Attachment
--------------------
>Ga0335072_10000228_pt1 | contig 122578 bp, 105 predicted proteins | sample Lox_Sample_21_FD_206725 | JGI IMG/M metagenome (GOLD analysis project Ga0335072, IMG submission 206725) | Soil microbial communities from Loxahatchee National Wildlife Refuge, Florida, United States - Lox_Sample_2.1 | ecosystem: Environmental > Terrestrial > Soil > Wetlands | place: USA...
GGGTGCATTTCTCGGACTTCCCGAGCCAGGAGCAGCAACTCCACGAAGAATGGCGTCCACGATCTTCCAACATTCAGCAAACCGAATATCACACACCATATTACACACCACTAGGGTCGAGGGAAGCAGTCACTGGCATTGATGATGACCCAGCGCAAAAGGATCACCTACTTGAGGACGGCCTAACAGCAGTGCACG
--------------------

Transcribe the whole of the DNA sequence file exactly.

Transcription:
>Ga0335072_10000228_pt1 | contig 122578 bp, 105 predicted proteins | sample Lox_Sample_21_FD_206725 | JGI IMG/M metagenome (GOLD analysis project Ga0335072, IMG submission 206725) | Soil microbial communities from Loxahatchee National Wildlife Refuge, Florida, United States - Lox_Sample_2.1 | ecosystem: Environmental > Terrestrial > Soil > Wetlands | place: USA...
GGGTGCATTTCTCGGACTTCCCGAGCCAGGAGCAGCAACTCCACGAAGAATGGCGTCCACGATCTTCCAACATTCAGCAAACCGAATATCACACACCATATTACACACCACTAGGGTCGAGGGAAGCAGTCACTGGCATTGATGATGACCCAGCGCAAAAGGATCACCTACTTGAGGACGGCCTAACAGCAGTGCACG